Labrador Park is the only Rocky Shore habitat in Singapore. Students often come here to study this unique and “rare” habitat(: Here is some information on the ecology of rocky shores
Ecology of Rocky Shore
Rocky Shore Zonation
There are generally 4 zones on rocky shore: Splash Zone, Upper Shore, Middle Shore and Lower Shore.
The splash zone is the highest part of the rocky shore, it only receives occasional splashes of seawater when the tide is unusually high. Thus, the organisms found here tend to be more terrestial, e.g. Lichens. Organisms found here can also survive without seawater.
The upper shore is mostly covered only during extremely high tides (spring tides), thus it is usually exposed. There is little bio diversity here, and the organisms found here have special adaptations to prevent drying out and are able to cope with severe water loss.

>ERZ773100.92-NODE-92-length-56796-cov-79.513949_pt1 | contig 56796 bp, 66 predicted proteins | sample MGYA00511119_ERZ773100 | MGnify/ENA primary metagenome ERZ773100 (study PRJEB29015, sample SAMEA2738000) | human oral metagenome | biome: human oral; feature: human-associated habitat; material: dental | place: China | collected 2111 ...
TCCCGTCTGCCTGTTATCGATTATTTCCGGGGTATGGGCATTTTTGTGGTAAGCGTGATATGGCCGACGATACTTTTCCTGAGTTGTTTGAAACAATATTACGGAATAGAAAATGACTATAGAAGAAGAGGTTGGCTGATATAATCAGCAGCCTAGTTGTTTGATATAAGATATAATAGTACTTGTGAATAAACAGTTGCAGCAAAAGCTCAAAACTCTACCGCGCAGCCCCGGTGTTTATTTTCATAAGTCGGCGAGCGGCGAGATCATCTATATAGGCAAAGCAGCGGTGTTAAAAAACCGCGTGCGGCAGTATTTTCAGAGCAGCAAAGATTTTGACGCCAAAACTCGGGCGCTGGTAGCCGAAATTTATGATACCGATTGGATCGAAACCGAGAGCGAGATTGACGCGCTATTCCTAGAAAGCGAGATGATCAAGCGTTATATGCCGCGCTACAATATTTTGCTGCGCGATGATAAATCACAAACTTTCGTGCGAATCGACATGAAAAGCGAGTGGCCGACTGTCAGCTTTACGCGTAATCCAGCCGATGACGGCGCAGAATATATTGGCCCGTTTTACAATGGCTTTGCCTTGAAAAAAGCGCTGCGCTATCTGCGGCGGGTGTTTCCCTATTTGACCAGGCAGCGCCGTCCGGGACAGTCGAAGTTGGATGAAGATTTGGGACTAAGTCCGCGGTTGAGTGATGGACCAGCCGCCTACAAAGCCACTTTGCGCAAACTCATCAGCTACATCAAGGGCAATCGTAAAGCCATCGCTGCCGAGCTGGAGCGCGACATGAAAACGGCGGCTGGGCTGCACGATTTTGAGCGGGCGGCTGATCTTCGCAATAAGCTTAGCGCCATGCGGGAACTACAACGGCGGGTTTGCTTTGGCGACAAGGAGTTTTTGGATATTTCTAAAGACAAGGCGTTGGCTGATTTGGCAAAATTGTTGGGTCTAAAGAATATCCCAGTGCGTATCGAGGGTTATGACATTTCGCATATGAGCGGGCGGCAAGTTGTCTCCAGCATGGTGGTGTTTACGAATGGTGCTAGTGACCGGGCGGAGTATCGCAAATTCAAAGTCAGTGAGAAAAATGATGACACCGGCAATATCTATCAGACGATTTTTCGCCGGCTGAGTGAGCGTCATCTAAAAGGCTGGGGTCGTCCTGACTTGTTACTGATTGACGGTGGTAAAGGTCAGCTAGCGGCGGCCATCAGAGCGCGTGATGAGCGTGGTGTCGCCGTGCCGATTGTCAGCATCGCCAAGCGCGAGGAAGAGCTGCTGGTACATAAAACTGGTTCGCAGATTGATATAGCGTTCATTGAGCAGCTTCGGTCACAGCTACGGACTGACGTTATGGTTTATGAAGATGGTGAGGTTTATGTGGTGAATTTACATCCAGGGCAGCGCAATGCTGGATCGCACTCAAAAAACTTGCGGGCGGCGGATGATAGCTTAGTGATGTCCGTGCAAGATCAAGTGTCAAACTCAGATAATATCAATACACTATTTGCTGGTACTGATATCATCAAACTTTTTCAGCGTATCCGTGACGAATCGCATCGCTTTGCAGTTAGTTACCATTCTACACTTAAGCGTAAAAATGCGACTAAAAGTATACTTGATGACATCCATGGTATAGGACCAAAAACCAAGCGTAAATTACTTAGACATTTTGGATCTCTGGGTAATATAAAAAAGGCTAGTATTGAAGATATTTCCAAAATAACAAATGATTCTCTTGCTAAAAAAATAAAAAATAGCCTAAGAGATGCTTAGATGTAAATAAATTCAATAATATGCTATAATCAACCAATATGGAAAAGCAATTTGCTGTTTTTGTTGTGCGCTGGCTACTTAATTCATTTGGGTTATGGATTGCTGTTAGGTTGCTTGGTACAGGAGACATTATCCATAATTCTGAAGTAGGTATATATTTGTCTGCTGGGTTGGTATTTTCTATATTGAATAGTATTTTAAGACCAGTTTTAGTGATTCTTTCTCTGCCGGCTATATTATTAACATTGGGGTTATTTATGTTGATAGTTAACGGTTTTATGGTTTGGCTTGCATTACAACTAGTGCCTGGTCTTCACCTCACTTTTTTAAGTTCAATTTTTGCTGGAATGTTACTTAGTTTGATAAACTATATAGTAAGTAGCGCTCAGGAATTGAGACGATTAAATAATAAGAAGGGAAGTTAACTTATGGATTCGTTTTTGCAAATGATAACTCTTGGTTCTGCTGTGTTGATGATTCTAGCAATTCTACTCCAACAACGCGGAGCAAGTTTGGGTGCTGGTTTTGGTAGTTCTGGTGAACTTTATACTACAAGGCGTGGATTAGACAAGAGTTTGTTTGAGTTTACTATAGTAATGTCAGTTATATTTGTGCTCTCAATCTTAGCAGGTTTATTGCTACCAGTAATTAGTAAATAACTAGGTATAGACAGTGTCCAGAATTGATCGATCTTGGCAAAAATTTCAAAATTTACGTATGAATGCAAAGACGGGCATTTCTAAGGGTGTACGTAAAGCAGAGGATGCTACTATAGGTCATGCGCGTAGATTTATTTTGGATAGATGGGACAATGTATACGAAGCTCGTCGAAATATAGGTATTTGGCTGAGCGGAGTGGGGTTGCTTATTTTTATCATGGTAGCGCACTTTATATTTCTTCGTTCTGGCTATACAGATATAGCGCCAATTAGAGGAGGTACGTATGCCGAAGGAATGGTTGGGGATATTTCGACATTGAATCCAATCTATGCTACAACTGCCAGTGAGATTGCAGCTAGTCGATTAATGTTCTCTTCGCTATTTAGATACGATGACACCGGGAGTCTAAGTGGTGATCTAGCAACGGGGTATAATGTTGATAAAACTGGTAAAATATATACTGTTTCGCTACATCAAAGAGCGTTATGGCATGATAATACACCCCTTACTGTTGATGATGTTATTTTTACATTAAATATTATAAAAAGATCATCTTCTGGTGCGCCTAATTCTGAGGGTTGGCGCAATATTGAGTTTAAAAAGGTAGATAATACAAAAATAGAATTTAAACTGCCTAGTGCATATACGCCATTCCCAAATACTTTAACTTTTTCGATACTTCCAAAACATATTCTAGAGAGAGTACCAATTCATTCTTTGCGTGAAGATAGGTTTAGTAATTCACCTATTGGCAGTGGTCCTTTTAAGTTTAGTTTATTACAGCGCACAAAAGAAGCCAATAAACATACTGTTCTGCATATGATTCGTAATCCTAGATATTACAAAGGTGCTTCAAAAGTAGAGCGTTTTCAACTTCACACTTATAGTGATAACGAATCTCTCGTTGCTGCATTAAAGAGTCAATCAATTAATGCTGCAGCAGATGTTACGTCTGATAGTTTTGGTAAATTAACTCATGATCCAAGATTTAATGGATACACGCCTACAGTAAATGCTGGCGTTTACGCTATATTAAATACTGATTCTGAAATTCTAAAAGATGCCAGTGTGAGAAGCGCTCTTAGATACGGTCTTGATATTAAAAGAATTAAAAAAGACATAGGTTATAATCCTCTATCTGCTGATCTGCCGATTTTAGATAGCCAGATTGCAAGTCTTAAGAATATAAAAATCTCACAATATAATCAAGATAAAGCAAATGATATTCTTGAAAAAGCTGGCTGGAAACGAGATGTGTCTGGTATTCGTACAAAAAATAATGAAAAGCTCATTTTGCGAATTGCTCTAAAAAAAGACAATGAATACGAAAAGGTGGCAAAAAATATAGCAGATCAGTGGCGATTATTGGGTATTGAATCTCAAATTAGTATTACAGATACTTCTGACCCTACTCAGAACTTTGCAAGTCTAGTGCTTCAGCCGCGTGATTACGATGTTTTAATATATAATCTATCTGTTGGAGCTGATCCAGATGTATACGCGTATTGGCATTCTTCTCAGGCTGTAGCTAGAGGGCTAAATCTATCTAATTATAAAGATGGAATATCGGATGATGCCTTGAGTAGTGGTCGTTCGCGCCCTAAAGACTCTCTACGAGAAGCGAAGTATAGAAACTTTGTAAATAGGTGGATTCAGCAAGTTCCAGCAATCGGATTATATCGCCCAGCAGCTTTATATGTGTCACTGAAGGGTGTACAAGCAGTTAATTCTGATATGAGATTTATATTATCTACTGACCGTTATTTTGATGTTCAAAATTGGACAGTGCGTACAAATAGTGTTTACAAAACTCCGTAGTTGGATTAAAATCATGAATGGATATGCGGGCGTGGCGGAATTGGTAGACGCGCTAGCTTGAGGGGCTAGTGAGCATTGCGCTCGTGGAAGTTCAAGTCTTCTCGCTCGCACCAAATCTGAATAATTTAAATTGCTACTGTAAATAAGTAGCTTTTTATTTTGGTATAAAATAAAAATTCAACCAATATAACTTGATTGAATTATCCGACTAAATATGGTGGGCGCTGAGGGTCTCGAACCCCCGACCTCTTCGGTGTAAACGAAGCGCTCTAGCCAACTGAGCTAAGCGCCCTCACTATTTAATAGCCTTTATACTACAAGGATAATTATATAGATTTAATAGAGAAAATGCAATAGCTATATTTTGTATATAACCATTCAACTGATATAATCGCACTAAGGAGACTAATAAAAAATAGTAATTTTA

The middle shore is around mean sea level, and is submerged for roughly half a day for each day. It has more bio diversity than the upper shore and splash zone.
The lower shore is covered for most of the day, exposed only during extremely low tides (spring tides). The organisms here are exposed to little sunlight, and are more marine than those found at the splash zone.
This is a very general overview of rocky shore zonation. The organisms found at each zone differ at different places and we apologise for not having much information on organisms found at the rocky shore at Labrador Park as we have not had time to explore much.
However, seagrasses do NOT grow in rocky shore habitats! As they are angiosperms(having roots and vascular system), their roots need to be firmly planted in soil.
Where does seagrass grow?
Seagrasses tend to grow in sandy and muddy areas that generally have no rocks, coastal marine and estuarine habitats, and in sheltered and shallow areas where they are protected from the current and wave action